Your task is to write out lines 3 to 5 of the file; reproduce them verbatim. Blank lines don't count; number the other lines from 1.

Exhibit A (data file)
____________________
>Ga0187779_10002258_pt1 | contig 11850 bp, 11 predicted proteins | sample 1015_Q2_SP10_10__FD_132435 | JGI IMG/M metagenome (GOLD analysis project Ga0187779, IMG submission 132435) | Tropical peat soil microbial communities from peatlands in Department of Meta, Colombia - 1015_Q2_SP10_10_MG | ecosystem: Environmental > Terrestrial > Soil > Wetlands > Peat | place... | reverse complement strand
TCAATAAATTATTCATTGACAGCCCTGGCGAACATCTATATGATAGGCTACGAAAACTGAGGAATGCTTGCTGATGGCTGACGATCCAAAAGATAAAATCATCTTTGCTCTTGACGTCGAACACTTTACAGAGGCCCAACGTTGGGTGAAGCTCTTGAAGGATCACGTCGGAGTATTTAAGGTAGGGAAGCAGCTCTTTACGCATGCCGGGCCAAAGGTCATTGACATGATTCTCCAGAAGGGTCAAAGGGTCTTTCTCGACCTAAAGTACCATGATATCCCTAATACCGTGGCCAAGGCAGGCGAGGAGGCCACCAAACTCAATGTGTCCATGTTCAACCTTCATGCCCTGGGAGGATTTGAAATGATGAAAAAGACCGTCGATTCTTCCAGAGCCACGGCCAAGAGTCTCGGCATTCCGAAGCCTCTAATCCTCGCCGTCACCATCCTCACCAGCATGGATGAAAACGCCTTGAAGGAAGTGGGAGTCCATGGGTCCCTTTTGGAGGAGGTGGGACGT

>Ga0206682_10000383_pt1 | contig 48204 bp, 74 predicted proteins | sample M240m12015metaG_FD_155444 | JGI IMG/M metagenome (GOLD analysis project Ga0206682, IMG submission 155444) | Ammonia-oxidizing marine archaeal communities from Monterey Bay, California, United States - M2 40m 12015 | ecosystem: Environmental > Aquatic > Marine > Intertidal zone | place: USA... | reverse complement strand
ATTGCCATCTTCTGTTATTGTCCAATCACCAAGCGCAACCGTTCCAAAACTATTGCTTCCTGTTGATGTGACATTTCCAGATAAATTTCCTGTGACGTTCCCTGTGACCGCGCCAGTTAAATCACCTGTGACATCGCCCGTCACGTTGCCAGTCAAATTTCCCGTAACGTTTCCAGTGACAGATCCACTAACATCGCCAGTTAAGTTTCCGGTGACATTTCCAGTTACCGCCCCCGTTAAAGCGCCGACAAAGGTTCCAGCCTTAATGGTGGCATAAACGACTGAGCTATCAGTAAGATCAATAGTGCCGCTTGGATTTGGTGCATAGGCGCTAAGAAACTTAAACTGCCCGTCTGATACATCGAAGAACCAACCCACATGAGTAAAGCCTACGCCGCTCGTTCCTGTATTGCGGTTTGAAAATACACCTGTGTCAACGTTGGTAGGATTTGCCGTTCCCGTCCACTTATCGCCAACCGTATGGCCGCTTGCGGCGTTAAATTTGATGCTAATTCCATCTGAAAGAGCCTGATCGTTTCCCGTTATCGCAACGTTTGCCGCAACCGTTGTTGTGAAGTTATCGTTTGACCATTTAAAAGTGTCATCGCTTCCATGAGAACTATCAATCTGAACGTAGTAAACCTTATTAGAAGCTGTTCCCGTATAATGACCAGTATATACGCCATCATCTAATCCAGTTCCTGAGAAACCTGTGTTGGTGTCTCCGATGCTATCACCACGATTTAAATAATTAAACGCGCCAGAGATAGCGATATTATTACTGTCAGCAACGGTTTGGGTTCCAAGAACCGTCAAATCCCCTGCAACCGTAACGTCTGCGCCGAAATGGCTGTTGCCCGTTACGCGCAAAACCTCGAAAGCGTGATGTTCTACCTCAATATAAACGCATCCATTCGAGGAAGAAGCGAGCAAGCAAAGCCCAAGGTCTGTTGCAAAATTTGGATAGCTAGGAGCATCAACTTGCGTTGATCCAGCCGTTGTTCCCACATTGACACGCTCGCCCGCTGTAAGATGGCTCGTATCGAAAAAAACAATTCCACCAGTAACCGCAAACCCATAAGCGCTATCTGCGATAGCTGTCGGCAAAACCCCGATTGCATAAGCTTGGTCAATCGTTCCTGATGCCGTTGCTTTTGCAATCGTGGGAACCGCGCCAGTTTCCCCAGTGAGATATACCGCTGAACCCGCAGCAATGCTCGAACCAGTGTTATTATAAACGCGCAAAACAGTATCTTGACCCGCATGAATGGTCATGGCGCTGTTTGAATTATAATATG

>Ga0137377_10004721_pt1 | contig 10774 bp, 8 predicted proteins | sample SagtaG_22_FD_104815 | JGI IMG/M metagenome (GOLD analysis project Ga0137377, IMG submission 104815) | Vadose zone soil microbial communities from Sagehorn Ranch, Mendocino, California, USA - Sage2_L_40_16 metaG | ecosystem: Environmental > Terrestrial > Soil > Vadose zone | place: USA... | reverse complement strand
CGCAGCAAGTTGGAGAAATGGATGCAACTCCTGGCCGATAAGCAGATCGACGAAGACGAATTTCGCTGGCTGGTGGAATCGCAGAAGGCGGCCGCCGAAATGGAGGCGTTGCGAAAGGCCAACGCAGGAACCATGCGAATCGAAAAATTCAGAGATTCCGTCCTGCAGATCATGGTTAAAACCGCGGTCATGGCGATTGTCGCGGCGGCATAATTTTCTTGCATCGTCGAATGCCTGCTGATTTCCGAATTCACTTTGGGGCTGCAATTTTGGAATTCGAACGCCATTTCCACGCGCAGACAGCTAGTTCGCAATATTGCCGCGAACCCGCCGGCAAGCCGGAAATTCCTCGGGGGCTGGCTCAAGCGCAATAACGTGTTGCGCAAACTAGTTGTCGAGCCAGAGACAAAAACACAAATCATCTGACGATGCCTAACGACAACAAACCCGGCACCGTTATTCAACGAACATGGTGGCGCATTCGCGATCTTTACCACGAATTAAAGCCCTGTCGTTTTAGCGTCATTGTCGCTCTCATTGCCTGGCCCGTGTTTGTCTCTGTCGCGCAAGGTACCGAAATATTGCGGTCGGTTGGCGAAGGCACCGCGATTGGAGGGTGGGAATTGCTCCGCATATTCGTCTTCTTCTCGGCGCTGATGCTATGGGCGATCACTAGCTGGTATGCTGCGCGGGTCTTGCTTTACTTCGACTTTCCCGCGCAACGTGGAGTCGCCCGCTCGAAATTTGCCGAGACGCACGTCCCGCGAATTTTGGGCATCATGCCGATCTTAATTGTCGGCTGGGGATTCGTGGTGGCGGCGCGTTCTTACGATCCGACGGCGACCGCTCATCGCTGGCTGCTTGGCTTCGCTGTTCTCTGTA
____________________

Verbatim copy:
>Ga0206682_10000383_pt1 | contig 48204 bp, 74 predicted proteins | sample M240m12015metaG_FD_155444 | JGI IMG/M metagenome (GOLD analysis project Ga0206682, IMG submission 155444) | Ammonia-oxidizing marine archaeal communities from Monterey Bay, California, United States - M2 40m 12015 | ecosystem: Environmental > Aquatic > Marine > Intertidal zone | place: USA... | reverse complement strand
ATTGCCATCTTCTGTTATTGTCCAATCACCAAGCGCAACCGTTCCAAAACTATTGCTTCCTGTTGATGTGACATTTCCAGATAAATTTCCTGTGACGTTCCCTGTGACCGCGCCAGTTAAATCACCTGTGACATCGCCCGTCACGTTGCCAGTCAAATTTCCCGTAACGTTTCCAGTGACAGATCCACTAACATCGCCAGTTAAGTTTCCGGTGACATTTCCAGTTACCGCCCCCGTTAAAGCGCCGACAAAGGTTCCAGCCTTAATGGTGGCATAAACGACTGAGCTATCAGTAAGATCAATAGTGCCGCTTGGATTTGGTGCATAGGCGCTAAGAAACTTAAACTGCCCGTCTGATACATCGAAGAACCAACCCACATGAGTAAAGCCTACGCCGCTCGTTCCTGTATTGCGGTTTGAAAATACACCTGTGTCAACGTTGGTAGGATTTGCCGTTCCCGTCCACTTATCGCCAACCGTATGGCCGCTTGCGGCGTTAAATTTGATGCTAATTCCATCTGAAAGAGCCTGATCGTTTCCCGTTATCGCAACGTTTGCCGCAACCGTTGTTGTGAAGTTATCGTTTGACCATTTAAAAGTGTCATCGCTTCCATGAGAACTATCAATCTGAACGTAGTAAACCTTATTAGAAGCTGTTCCCGTATAATGACCAGTATATACGCCATCATCTAATCCAGTTCCTGAGAAACCTGTGTTGGTGTCTCCGATGCTATCACCACGATTTAAATAATTAAACGCGCCAGAGATAGCGATATTATTACTGTCAGCAACGGTTTGGGTTCCAAGAACCGTCAAATCCCCTGCAACCGTAACGTCTGCGCCGAAATGGCTGTTGCCCGTTACGCGCAAAACCTCGAAAGCGTGATGTTCTACCTCAATATAAACGCATCCATTCGAGGAAGAAGCGAGCAAGCAAAGCCCAAGGTCTGTTGCAAAATTTGGATAGCTAGGAGCATCAACTTGCGTTGATCCAGCCGTTGTTCCCACATTGACACGCTCGCCCGCTGTAAGATGGCTCGTATCGAAAAAAACAATTCCACCAGTAACCGCAAACCCATAAGCGCTATCTGCGATAGCTGTCGGCAAAACCCCGATTGCATAAGCTTGGTCAATCGTTCCTGATGCCGTTGCTTTTGCAATCGTGGGAACCGCGCCAGTTTCCCCAGTGAGATATACCGCTGAACCCGCAGCAATGCTCGAACCAGTGTTATTATAAACGCGCAAAACAGTATCTTGACCCGCATGAATGGTCATGGCGCTGTTTGAATTATAATATG

>Ga0137377_10004721_pt1 | contig 10774 bp, 8 predicted proteins | sample SagtaG_22_FD_104815 | JGI IMG/M metagenome (GOLD analysis project Ga0137377, IMG submission 104815) | Vadose zone soil microbial communities from Sagehorn Ranch, Mendocino, California, USA - Sage2_L_40_16 metaG | ecosystem: Environmental > Terrestrial > Soil > Vadose zone | place: USA... | reverse complement strand